Gabriella Lukacs Associate Professor

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3302 WWPH

I am a cultural anthropologist whose research explores the themes of mass media (television) new media technologies (Internet, cellular phones), capitalism, subjectivity, labor, and neoliberal governmentality in contemporary Japan.

My first book, Scripted Affects, Branded Selves analyzes post-signification television in 1990s Japan. It focuses on late 1980s development of a new primetime serial, the trendy drama. It interprets the genre as a shift in the Japanese television industry from producing narrative-based entertainment to selling lifestyle.

My current project continues to examine questions of subjectivity and capitalism but it focuses on new media technologies. The manuscript I am presently working on examines new labor subjectivities such as the net idols who become famous by posting their photos and diaries on the web, cell phone novelists whose novels have recently come to dominate literary bestseller lists, and entrepreneurial homemakers who conjure wealth from day trading. I posit that these new labor subjectivities bring into sharp focus changes in the meanings, forms, and conditions of work.

I teach courses on the subjects of mass culture theory and methods, digital media theory, work and play, consumer culture, and Japan in the twentieth century.

Media and Japan

My book, Scripted Affects, Branded Selves: Television, Subjectivity, and Capitalism in 1990s Japan (Duke University Press, 2010), analyzes the development of a new primetime serial called “trendy drama” as the Japanese television industry’s ingenious response to market fragmentation. Integrating a political-economic analysis of television production with reception research, Scripted Affects, Branded Selves suggests that the trendy drama marked a shift in the Japanese television industry from offering story-driven entertainment (signification) to producing lifestyle-oriented programming (affect). The book argues that by capitalizing on the semantic fluidity of the notion of lifestyle, commercial television networks were capable of uniting viewers into new affective alliances that, in turn, helped them bury anxieties over changing class relations in the wake of the prolonged economic recession.

My work on the global circulation of trendy dramas (chapter 6 of my book) sparked my interest in media globalization. I wrote an essay titled “Iron Chef around the world Japanese food television, soft power, and cultural globalization.” In the essay, I use the case of Iron Chef as an entry point to discuss the analytical limitations of the soft power discourse in interpreting shifting patterns of cultural globalization. I argue that this discourse fails to capture the complexities of how cable networks use and how viewers respond to imported media entertainment. I conclude that soft power is a tale of Euro- American modernity that renationalizes transnational cultural traffic in reaction to anxieties that the decentering forces of global capitalism will corrupt the sovereignty of the nation-state. The essay was published in the International Journal of Cultural Studies 13(4):1-18.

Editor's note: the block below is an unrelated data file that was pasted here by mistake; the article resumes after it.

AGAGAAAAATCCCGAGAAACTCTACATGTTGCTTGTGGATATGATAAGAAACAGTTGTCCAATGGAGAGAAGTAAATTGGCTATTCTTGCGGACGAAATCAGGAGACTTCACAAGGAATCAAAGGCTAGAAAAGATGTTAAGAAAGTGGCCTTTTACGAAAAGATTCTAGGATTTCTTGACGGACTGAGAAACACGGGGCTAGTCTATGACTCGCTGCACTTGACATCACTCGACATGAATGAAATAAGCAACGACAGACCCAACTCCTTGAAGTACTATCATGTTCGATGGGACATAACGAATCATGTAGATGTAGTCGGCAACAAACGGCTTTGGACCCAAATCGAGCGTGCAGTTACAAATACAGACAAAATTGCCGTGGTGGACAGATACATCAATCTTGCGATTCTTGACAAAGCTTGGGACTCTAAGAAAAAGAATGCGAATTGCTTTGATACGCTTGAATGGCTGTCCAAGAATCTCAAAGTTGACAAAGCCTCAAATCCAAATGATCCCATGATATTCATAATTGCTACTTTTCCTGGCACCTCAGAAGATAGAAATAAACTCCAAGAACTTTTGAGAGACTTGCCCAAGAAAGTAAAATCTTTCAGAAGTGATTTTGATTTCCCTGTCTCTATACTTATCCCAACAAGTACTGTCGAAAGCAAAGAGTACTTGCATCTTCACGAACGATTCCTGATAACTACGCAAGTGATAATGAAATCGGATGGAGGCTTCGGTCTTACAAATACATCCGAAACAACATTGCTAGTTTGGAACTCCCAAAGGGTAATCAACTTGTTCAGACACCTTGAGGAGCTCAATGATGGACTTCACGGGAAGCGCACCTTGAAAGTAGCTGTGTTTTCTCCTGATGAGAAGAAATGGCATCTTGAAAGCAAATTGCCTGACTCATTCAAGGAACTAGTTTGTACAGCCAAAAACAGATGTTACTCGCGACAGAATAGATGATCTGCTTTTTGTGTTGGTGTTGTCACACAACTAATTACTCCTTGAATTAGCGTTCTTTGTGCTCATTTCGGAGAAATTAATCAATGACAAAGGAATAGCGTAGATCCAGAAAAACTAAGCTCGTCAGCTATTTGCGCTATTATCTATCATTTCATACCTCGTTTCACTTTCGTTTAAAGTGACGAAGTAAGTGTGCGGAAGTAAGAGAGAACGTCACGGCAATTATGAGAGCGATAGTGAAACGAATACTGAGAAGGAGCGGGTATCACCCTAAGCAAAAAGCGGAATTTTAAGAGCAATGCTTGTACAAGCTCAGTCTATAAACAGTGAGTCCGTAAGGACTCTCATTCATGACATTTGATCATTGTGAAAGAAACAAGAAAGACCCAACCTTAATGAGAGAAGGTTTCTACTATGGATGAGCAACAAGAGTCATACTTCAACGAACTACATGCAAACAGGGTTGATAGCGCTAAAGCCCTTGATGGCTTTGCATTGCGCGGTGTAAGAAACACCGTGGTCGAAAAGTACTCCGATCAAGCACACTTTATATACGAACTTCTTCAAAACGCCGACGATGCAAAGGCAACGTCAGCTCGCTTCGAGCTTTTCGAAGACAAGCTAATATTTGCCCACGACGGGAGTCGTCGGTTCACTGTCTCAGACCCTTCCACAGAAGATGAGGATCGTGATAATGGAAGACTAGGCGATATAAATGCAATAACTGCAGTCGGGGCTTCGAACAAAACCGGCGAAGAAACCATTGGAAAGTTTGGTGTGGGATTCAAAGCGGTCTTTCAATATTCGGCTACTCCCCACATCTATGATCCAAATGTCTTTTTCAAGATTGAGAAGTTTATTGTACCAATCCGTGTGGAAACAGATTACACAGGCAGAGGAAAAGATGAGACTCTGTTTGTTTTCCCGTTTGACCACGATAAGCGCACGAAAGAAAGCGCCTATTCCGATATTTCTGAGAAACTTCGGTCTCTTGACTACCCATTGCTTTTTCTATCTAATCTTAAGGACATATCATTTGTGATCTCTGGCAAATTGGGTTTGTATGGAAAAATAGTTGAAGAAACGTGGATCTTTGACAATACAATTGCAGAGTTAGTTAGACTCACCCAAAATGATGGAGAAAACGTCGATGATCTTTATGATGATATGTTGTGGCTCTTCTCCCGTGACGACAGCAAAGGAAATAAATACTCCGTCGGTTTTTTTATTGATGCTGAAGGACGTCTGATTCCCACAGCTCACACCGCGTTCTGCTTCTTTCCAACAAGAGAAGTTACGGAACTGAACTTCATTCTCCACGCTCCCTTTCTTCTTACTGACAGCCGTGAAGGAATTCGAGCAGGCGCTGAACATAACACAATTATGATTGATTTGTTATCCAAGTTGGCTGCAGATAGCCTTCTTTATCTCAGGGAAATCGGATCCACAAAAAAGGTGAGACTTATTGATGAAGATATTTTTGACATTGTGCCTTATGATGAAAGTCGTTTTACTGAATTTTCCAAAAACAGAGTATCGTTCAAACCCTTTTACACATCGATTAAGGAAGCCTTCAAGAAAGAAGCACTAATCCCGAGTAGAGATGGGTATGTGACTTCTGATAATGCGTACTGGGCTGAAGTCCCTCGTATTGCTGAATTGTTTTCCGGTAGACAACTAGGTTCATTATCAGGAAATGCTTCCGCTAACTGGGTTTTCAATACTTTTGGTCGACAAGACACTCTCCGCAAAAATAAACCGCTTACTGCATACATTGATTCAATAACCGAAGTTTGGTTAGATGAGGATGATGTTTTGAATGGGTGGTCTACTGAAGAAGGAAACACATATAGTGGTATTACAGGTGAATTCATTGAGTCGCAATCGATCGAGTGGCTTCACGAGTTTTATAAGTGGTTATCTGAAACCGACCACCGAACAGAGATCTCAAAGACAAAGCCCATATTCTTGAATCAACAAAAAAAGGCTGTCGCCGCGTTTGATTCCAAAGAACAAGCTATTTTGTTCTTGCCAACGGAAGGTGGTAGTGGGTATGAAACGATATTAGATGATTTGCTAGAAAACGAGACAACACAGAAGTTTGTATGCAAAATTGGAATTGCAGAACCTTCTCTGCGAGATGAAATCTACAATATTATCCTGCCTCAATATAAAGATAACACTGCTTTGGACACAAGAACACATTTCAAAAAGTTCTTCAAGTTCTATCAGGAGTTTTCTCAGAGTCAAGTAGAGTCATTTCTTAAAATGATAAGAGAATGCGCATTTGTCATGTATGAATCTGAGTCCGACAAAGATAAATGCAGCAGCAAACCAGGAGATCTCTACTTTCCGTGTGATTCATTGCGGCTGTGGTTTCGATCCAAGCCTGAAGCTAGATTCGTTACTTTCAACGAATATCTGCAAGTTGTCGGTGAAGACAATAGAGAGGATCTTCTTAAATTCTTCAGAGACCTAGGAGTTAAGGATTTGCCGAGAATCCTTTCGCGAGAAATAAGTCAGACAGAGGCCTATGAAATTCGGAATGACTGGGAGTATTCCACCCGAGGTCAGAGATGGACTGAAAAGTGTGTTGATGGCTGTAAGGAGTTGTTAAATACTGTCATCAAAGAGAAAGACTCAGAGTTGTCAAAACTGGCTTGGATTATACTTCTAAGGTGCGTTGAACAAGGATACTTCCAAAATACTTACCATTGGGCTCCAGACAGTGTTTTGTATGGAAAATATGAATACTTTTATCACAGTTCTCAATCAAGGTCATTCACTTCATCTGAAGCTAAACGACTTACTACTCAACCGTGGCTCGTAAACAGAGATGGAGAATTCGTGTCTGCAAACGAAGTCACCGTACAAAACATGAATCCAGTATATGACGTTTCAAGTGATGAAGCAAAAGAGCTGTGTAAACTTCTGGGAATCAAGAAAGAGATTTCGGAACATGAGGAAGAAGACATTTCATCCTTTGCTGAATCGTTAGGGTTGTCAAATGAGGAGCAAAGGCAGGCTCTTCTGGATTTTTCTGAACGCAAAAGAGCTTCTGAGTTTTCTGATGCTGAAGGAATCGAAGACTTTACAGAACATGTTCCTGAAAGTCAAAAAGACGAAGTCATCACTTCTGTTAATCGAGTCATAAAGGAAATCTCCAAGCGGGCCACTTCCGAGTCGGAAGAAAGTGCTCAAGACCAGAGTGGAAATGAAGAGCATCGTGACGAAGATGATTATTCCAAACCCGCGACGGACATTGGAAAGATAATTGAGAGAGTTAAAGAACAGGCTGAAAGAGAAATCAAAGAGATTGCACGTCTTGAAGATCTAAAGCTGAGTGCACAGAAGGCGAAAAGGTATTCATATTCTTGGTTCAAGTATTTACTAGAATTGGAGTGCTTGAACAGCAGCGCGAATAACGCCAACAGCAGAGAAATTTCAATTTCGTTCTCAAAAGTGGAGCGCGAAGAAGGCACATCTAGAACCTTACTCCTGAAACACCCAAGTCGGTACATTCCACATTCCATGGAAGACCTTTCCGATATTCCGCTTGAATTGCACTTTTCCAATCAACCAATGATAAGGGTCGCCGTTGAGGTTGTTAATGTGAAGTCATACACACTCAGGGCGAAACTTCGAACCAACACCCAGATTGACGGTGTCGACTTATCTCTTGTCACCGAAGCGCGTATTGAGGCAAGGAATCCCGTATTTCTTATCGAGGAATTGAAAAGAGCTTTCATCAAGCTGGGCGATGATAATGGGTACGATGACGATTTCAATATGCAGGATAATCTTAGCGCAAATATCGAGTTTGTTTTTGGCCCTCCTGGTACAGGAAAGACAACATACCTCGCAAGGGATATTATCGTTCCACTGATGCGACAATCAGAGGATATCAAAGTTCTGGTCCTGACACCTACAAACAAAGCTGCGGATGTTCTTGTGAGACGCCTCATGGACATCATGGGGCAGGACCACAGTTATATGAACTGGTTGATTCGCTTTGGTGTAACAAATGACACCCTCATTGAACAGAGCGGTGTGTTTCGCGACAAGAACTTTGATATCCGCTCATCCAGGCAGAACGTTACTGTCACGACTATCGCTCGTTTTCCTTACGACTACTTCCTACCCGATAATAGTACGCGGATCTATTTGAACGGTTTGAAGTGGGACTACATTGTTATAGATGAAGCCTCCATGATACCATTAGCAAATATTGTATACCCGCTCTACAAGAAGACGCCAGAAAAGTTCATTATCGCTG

The manuscript I am presently working on explores new forms of Internet-based entrepreneurship that have evolved in the 1990s, a period in which the economic recession further narrowed young people’s opportunities for career-track employment while information technologies were expanding their opportunities for new forms of work. I examine new labor subjectivities such as the net idols who become famous by posting their photos and diaries on the web, cell phone novelists whose novels have recently come to dominate literary bestseller lists, and entrepreneurial homemakers who conjure wealth from day trading. These new labor subjectivities, I argue, bring into sharp focus significant changes in the meanings, forms, and conditions of work. Equally important, they highlight the emergence of a new form of rationality within which individuals accept and even celebrate the end of job security as a marker of a shift from the postwar order of “working to find pleasure” to the neoliberal imperative to “find pleasure in work.” This manuscript is provisionally titled Diva Entrepreneurs: Gender, Labor, and New Technologies in Contemporary Japan.